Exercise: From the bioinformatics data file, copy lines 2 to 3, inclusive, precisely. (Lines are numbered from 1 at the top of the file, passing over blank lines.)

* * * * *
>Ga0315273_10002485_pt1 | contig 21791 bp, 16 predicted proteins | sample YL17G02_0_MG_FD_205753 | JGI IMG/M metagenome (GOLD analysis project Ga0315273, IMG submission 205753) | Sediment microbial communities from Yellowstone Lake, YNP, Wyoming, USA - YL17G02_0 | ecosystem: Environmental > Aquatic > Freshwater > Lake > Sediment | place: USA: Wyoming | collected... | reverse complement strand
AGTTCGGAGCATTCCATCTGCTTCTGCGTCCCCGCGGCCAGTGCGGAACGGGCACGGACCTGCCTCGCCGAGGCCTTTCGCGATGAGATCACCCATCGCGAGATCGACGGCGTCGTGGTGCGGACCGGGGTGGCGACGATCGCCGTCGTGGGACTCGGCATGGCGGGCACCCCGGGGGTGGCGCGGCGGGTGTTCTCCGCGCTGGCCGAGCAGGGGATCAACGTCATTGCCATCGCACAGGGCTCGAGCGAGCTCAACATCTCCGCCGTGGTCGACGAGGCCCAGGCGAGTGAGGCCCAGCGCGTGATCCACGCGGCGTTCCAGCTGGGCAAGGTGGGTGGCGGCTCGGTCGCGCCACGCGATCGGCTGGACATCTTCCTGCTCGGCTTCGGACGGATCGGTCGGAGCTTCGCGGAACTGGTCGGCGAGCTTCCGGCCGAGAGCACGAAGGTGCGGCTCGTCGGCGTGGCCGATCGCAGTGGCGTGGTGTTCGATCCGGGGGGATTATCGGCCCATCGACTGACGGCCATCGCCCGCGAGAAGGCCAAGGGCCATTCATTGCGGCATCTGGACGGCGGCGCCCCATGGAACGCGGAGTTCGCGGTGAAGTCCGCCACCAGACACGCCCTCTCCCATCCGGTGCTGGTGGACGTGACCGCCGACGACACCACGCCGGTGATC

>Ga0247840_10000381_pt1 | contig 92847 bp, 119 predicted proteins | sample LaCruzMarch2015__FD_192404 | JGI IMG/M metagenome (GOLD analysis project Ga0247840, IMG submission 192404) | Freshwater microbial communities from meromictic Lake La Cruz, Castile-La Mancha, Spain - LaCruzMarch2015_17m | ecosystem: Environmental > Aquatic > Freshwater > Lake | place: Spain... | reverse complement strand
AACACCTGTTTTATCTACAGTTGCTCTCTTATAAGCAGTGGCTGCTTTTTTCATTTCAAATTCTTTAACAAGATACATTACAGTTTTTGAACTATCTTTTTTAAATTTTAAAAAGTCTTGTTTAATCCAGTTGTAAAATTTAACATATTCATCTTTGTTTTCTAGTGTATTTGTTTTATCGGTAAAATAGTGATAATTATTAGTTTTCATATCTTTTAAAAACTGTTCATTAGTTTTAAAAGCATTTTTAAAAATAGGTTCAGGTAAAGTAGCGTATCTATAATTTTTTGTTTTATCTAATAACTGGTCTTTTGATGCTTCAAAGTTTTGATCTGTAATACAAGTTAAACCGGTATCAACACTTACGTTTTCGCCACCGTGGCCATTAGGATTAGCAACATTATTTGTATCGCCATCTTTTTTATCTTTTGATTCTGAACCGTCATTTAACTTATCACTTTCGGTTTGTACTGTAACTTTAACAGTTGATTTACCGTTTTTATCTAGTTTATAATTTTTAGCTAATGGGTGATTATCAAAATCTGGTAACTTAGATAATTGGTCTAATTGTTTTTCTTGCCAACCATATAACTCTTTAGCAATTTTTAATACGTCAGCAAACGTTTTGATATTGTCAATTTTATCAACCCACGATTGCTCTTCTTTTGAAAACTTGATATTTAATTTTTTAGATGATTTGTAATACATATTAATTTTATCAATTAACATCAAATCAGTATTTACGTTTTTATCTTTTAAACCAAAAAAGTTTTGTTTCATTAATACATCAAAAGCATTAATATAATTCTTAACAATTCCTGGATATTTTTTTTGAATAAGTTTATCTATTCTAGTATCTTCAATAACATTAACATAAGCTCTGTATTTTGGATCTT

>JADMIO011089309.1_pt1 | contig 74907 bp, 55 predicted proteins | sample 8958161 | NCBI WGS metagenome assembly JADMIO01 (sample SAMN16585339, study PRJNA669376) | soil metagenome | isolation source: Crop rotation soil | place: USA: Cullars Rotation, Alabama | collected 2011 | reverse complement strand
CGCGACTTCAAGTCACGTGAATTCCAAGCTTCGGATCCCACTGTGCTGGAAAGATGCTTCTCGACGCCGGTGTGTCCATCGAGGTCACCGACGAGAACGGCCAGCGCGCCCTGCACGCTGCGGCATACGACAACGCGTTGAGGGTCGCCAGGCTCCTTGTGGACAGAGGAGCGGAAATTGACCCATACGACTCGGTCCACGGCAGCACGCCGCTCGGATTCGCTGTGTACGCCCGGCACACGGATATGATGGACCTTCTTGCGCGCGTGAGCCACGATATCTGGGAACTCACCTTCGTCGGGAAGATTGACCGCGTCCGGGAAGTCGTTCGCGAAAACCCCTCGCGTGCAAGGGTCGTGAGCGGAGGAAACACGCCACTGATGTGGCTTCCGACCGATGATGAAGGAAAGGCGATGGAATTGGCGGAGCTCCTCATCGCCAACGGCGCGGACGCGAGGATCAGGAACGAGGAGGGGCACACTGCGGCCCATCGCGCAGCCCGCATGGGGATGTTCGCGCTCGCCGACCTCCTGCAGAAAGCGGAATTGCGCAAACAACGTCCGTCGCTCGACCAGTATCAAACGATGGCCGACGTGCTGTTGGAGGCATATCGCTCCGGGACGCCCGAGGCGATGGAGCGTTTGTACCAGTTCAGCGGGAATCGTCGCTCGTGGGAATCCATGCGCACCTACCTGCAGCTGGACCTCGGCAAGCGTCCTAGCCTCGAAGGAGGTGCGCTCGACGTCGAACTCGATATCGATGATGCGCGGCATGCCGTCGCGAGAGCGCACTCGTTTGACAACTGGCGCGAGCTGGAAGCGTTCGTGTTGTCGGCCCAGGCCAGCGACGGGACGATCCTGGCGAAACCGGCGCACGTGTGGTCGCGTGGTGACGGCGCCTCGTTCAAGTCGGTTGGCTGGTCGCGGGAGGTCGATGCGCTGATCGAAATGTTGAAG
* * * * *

AGTTCGGAGCATTCCATCTGCTTCTGCGTCCCCGCGGCCAGTGCGGAACGGGCACGGACCTGCCTCGCCGAGGCCTTTCGCGATGAGATCACCCATCGCGAGATCGACGGCGTCGTGGTGCGGACCGGGGTGGCGACGATCGCCGTCGTGGGACTCGGCATGGCGGGCACCCCGGGGGTGGCGCGGCGGGTGTTCTCCGCGCTGGCCGAGCAGGGGATCAACGTCATTGCCATCGCACAGGGCTCGAGCGAGCTCAACATCTCCGCCGTGGTCGACGAGGCCCAGGCGAGTGAGGCCCAGCGCGTGATCCACGCGGCGTTCCAGCTGGGCAAGGTGGGTGGCGGCTCGGTCGCGCCACGCGATCGGCTGGACATCTTCCTGCTCGGCTTCGGACGGATCGGTCGGAGCTTCGCGGAACTGGTCGGCGAGCTTCCGGCCGAGAGCACGAAGGTGCGGCTCGTCGGCGTGGCCGATCGCAGTGGCGTGGTGTTCGATCCGGGGGGATTATCGGCCCATCGACTGACGGCCATCGCCCGCGAGAAGGCCAAGGGCCATTCATTGCGGCATCTGGACGGCGGCGCCCCATGGAACGCGGAGTTCGCGGTGAAGTCCGCCACCAGACACGCCCTCTCCCATCCGGTGCTGGTGGACGTGACCGCCGACGACACCACGCCGGTGATC

>Ga0247840_10000381_pt1 | contig 92847 bp, 119 predicted proteins | sample LaCruzMarch2015__FD_192404 | JGI IMG/M metagenome (GOLD analysis project Ga0247840, IMG submission 192404) | Freshwater microbial communities from meromictic Lake La Cruz, Castile-La Mancha, Spain - LaCruzMarch2015_17m | ecosystem: Environmental > Aquatic > Freshwater > Lake | place: Spain... | reverse complement strand